Several years ago, archaeologists unearthed a small ivory comb at Tel Lachsich in Israel, once a major Canaanite city-state in the second millennium BCE. But it wasn’t until last December that someone realized the comb had an inscription using early pictograph symbols of the first alphabet. Once deciphered, the inscription turned out to be a spell for preventing an infestation of head lice, according to a new paper published in the Jerusalem Journal of Archaeology.
“This is the first sentence ever found in the Canaanite language in Israel,” said co-author Yosef Garfinkel, an archaeologist with the Hebrew University of Jerusalem. “There are Canaanites in Ugarit in Syria, but they write in a different script, not the alphabet that is used till today. The Canaanite cities are mentioned in Egyptian documents, the Amarna letters that were written in Akkadian, and in the Hebrew Bible. The comb inscription is direct evidence for the use of the alphabet in daily activities some 3,700 years ago. This is a landmark in the history of the human ability to write.”
While early writing systems emerged in Mesopotamia and Egypt over 5,000 years ago, they used symbols rather than a bona fide alphabet, which appeared significantly later, around 1800 BCE. Accordingly to the authors, little is known about this first alphabet because so few inscriptions have survived that predate the 13th century BCE—just a few letters, maybe a word or two, usually lacking context. “Thus, it is very likely that most writing was carried out on perishable materials that have decayed over time,” Garfinkel et al. wrote. Since the 1930s, the Lachsich site has yielded a dozen or so inscription fragments from between the 13th and 12th centuries BCE, suggesting the city-state and surrounding region played a leading role in the alphabet’s early history.
Much of the current excavation fieldwork at the Lachsich site took place between 2013 to 2017, and the ivory comb was unearthed in summer 2016. Considered a “prestige object,” per the authors, it was found in the highest central area of the site, near a Persian-period Solar Shrine, an Iron Age palace-fort, an Acropolis Temple from the Late Bronze Age, and a Middle Bronze palace.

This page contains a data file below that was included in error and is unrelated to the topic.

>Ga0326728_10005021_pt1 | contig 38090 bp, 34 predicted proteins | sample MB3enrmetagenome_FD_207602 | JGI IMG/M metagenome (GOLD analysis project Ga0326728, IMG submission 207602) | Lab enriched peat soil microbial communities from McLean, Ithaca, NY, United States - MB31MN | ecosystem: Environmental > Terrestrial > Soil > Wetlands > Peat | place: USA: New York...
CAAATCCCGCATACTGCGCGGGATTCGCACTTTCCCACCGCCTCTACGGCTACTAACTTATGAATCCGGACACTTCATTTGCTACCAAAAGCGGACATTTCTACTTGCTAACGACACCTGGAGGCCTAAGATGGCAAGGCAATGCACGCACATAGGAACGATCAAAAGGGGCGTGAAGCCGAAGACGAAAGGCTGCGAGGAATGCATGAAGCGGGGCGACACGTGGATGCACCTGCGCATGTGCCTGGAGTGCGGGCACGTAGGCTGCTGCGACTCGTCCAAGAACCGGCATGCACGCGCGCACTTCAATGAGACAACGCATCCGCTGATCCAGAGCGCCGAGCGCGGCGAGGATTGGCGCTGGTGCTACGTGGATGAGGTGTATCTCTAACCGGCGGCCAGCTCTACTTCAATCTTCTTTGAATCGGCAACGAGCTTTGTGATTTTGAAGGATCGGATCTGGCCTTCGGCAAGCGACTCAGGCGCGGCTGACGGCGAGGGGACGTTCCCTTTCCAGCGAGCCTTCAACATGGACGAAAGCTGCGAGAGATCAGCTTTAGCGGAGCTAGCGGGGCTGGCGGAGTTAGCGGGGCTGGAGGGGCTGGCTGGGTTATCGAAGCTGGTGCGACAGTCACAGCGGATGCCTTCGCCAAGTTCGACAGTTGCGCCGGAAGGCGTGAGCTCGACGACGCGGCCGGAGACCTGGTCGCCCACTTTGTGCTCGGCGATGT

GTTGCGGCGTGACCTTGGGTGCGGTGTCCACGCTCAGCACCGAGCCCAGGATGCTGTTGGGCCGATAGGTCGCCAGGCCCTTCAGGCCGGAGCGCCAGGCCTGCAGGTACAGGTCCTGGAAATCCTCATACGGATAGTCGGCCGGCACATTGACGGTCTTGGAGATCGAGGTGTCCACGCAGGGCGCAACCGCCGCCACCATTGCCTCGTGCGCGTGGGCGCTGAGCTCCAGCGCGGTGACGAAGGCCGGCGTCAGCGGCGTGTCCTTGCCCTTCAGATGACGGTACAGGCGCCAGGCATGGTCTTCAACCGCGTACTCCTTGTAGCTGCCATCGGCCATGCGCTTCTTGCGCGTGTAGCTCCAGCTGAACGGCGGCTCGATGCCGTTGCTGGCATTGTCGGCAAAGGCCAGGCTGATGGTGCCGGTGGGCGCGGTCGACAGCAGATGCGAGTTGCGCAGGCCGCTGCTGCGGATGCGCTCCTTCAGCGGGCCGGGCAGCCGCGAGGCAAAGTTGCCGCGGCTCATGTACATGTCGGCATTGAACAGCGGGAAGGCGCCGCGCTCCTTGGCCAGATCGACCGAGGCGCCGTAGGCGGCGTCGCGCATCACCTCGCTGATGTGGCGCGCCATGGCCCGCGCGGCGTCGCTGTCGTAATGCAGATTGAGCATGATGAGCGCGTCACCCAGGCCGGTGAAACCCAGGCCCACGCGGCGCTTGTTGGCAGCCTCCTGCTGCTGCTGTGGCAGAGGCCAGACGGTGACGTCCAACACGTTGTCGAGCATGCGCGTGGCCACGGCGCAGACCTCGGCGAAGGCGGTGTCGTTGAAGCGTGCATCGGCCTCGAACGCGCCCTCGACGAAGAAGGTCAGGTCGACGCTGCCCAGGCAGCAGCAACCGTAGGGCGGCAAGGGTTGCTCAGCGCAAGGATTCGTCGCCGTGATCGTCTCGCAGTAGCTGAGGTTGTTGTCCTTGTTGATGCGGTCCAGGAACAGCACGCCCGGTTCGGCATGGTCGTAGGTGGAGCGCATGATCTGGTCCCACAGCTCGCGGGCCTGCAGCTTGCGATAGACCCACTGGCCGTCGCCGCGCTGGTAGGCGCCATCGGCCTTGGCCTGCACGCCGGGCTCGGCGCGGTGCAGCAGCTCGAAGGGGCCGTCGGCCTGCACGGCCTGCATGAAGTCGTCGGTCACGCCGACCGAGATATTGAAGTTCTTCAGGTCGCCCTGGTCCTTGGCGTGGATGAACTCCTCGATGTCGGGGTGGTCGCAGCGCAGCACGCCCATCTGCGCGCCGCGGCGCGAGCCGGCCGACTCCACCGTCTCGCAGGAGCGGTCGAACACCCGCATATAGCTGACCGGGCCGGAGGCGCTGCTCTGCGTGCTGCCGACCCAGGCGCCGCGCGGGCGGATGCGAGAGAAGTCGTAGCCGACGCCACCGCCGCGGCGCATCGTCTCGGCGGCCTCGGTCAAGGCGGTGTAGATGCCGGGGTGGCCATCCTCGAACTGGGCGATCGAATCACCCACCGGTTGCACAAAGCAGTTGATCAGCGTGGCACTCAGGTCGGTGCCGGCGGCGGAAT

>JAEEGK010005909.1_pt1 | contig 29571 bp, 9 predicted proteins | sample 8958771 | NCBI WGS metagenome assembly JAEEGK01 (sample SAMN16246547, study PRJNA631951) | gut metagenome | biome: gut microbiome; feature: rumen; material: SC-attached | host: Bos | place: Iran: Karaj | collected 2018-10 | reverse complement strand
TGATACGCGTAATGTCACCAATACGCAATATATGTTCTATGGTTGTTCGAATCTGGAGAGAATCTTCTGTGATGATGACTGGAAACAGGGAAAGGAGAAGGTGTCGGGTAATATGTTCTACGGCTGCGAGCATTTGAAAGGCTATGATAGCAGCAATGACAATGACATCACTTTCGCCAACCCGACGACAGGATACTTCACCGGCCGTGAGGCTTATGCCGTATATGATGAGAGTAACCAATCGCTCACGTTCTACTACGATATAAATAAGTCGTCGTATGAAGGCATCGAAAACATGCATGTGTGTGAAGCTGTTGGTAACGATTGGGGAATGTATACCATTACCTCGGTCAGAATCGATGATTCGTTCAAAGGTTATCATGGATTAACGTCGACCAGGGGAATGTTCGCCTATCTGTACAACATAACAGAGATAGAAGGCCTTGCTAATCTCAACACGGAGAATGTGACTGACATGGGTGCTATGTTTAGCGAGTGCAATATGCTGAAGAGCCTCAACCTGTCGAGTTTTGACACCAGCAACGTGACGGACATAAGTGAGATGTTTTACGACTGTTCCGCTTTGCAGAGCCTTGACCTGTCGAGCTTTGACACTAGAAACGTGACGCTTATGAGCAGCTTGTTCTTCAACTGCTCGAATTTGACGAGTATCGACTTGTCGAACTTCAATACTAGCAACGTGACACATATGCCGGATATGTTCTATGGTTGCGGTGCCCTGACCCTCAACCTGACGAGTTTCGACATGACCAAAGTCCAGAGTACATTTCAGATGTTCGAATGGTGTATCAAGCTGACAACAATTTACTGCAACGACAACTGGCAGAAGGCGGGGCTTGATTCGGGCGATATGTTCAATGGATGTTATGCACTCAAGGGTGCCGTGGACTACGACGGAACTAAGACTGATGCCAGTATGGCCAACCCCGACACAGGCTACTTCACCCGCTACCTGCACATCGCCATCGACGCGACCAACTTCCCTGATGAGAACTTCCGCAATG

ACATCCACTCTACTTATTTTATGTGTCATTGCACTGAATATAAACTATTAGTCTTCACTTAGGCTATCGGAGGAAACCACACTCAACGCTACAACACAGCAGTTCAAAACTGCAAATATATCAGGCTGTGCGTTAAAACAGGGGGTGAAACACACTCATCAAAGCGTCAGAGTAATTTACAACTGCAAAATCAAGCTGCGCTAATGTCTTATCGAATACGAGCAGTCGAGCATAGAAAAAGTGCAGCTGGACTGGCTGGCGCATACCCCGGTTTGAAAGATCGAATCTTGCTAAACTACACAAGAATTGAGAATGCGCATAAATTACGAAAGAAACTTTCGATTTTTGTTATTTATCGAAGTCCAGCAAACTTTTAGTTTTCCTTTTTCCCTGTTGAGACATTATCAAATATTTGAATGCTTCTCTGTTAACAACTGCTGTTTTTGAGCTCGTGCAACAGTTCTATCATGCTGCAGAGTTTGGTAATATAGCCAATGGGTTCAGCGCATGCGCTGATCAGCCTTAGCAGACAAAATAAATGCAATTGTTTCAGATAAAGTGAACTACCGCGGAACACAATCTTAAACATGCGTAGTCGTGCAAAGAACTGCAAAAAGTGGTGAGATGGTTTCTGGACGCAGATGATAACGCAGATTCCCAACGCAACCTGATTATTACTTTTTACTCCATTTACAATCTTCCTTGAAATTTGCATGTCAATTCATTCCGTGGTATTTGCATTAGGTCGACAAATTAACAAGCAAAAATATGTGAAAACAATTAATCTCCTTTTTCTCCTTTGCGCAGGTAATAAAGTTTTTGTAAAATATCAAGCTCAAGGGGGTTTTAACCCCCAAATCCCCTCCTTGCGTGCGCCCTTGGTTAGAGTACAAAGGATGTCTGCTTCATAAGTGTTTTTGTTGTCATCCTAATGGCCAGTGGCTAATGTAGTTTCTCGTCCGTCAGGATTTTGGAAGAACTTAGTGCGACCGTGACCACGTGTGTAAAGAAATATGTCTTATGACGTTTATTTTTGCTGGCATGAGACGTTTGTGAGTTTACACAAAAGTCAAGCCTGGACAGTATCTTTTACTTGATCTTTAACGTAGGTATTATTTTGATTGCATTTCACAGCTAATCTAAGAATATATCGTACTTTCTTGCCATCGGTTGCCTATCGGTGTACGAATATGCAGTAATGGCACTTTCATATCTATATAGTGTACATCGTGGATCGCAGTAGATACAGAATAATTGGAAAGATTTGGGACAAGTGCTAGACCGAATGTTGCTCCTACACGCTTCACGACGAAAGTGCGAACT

The comb measures just 3.5 by 2.5 centimeters (roughly 1.38 by 1 inches), with teeth on both sides, although only the bases remain; the rest of the teeth were likely broken long ago. One side had thicker teeth, the better to untangle knots, while the other had 14 finer teeth, likely used to remove lice and their eggs from beards and hair. Further analysis showed noticeable erosion at the comb’s center, which the authors believe was likely due to someone’s fingers holding it there during use.
The authors also used X-ray fluorescence spectroscopy, Fourier-transform infrared spectroscopy, and digital microscopy to confirm that the comb is made of ivory from an elephant tusk, suggesting it was imported. The team sent a sample from the comb to the University of Oxford’s radiometric laboratory, but the carbon was too poorly preserved to accurately date the sample.
The inscription consists of 17 letters (two damaged) that together form a complete seven-word sentence. The letters aren’t well-aligned, per the authors, nor are they uniform in size; the letters become progressively smaller and lower in the first row, with letters running from right to left. When whoever engraved the comb reached the edge, they turned it 180 degrees and engraved the second row from left to right. The engraver actually ran out of room on the second row, so the final letter is engraved just below the last letter in that row. Still, said engraver had to be fairly skilled, given the small size of the lettering.
Translated, the inscription reads, “May this tusk root out the lice of the hair and the beard.” It’s the first discovery in the region where an artifact’s inscription refers to the actual purpose of the object. This purpose was confirmed when the authors searched for evidence of head lice on the comb under a microscope, and found some remains on the second tooth, still in the nymph stage of development. (Apparently, the climate of Lachish is not conducive to the good preservation of head lice.)
“Early alphabetic inscriptions are generally very brief—just a handful of letters—and often consist of the name of a person or the name of an object,” Christopher Rollston, an expert in Semitic languages and literature at George Washington University, who was not involved in the study, told New Scientist, calling it a “brilliant” decipherment. “Throughout human history, lice have been a problem. We can only hope that this inscribed comb was useful in doing that which it says it was supposed to do: Root out some of these pesky insects.”